Question 5.1

You have decided  to initiate  CVVHDF in a septic patient  with acute  renal failure. The CVVHDF circuit is set up as shown below. What  are the advantages of the replacement fluid administered as shown in the diagram?

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College Answer

- Flush for filter and prolong filter life by reducing clotting in filter
- May increase urea clearance by elution from red cells


This question asks the candidate to identify a pre-dilution fluid replacement strategy from a MS Word clip-art diagram, and then to list its advantages. The two replacement fluid techniques are compared in a summary chapter from the Required Reading section. There is also a whole big thing on this topic in the Renal section from the Primary Exam revision section. 

In brief, the "advs" of the pre-dilution fluid replacement strategy are as follows:

  • Ultrafiltration rate is not limited by the blood flow rate (one can simply give more pre-dilution fluid if one wants more ultrafiltration to occur)
  • Elution of urea from RBCs is enhanced (urea migrates out of them into the diluted plasma)
  • Filter life is increased, as the haematocrit throughout the filter remains reasonably low
  • One may minimise, or even completely avoid the need for circuit anticoagulation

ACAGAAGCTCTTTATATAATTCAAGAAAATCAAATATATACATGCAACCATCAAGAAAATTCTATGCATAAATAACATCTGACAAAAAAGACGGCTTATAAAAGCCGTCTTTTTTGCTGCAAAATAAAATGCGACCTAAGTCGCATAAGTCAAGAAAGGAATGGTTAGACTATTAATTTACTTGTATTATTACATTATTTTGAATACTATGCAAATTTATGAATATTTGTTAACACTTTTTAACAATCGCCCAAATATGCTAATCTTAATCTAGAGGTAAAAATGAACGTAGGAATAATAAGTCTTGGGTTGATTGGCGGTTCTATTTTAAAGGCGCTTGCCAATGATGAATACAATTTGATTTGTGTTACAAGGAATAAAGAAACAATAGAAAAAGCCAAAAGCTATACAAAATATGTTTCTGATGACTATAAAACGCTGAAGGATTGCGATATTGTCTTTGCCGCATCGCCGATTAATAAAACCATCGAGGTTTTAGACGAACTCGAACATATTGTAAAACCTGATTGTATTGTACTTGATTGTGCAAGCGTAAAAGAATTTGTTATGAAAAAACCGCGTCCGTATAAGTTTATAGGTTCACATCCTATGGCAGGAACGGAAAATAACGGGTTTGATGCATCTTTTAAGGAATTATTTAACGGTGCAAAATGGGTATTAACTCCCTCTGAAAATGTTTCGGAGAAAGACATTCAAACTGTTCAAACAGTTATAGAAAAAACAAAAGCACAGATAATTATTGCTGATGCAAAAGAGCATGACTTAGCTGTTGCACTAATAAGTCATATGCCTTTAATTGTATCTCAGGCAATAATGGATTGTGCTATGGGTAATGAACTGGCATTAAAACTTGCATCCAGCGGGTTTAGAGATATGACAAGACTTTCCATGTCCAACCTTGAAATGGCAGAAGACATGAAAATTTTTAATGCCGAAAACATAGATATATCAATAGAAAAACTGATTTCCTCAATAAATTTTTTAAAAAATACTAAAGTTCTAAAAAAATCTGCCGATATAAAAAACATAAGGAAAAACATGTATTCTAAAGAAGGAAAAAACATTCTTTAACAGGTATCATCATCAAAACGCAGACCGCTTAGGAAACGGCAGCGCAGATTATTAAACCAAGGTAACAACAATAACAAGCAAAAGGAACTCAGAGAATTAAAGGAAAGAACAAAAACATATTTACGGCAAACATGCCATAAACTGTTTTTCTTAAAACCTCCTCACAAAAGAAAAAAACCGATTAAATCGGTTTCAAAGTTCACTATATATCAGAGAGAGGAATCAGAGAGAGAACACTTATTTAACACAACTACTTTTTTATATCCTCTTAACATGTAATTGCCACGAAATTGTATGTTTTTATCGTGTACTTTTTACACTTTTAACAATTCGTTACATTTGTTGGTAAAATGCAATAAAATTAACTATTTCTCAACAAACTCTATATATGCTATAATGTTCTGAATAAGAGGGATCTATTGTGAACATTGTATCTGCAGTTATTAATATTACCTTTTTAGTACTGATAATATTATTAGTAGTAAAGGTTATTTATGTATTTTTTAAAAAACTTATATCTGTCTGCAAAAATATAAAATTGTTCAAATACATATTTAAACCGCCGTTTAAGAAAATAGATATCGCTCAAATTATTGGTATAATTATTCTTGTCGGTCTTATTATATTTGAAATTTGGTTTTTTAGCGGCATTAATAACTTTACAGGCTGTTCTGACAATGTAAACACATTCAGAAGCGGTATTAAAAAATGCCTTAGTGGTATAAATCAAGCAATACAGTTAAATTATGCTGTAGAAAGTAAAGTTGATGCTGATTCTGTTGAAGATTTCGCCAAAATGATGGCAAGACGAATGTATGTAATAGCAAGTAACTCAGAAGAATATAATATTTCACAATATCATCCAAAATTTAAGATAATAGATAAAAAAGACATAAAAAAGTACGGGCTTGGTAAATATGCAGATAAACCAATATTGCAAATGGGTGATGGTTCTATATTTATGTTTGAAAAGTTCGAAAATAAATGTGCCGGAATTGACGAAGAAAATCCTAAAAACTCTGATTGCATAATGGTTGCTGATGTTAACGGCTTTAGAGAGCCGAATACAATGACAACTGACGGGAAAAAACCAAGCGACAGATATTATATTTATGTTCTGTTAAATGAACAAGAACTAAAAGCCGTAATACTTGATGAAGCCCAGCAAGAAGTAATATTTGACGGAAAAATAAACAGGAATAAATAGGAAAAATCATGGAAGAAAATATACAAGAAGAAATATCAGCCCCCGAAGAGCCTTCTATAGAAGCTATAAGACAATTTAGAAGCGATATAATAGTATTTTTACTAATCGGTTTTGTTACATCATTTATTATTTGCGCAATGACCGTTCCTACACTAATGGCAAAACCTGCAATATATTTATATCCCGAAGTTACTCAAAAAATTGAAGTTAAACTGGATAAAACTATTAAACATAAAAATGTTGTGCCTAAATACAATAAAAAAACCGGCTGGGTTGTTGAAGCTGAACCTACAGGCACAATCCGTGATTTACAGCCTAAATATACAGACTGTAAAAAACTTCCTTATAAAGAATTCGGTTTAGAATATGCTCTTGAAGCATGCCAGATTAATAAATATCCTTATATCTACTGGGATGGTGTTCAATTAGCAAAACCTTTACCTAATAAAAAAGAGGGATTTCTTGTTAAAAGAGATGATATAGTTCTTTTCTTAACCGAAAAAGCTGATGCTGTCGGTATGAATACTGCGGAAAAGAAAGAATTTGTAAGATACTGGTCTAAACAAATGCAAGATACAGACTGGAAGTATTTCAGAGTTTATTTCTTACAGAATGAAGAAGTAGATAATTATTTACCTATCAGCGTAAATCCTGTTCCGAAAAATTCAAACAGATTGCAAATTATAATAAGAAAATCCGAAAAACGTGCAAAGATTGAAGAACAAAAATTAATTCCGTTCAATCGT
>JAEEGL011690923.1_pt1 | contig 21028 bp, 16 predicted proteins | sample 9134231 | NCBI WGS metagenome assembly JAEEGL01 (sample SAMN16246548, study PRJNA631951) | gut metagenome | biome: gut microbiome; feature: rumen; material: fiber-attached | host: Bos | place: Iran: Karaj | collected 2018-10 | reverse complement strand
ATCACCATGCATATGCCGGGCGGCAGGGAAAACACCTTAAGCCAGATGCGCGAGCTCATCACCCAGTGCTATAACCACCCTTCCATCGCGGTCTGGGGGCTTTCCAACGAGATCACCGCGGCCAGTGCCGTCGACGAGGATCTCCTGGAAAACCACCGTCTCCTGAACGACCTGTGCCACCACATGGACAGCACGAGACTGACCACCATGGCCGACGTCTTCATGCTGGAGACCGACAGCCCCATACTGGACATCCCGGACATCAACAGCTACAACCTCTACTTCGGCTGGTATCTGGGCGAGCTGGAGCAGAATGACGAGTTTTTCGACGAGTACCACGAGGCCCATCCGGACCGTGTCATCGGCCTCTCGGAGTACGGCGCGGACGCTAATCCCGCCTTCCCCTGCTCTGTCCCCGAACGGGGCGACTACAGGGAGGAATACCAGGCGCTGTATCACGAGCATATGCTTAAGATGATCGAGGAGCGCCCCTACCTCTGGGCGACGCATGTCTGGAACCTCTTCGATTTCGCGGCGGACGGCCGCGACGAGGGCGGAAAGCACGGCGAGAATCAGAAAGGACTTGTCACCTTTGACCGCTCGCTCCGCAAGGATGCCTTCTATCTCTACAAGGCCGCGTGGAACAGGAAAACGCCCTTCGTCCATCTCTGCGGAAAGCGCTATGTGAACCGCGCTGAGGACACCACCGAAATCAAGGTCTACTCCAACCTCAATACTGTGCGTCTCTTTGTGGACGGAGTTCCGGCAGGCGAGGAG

• With increased filter lifespan, one may achieve a higher solute clearance over the whole (longer) session, even though hourly solute clearance may be decreased.


Mariano, Filippo. "Continuous Renal Replacement Therapy (CRRT) in Intensive Care." Practical Issues in Anesthesia and Intensive Care 2013. Springer Milan, 2014. 131-144.

Zhongping Huang, Jeffrey J. Letteri, Claudio Ronco, Dayong Gao, and William R. Clark "Predilution and Postdilution Reinfusion Techniques"; in: Critical Care Nephrology by Ronco, Bellomo and Kellum (2009) pp. 1370

Ronco, C., et al. "The haemodialysis system: basic mechanisms of water and solute transport in extracorporeal renal replacement therapies." Nephrology Dialysis Transplantation 13.suppl 6 (1998): 3-9.

Uchino, Shigehiko, et al. "Pre-dilution vs. post-dilution during continuous veno-venous hemofiltration: impact on filter life and azotemic control." Nephron Clinical Practice 94.4 (2004): c94-c98.

Nurmohamed, Shaikh A., et al. "Predilution versus postdilution continuous venovenous hemofiltration: no effect on filter life and azotemic control in critically ill patients on heparin." ASAIO Journal 57.1 (2011): 48-52.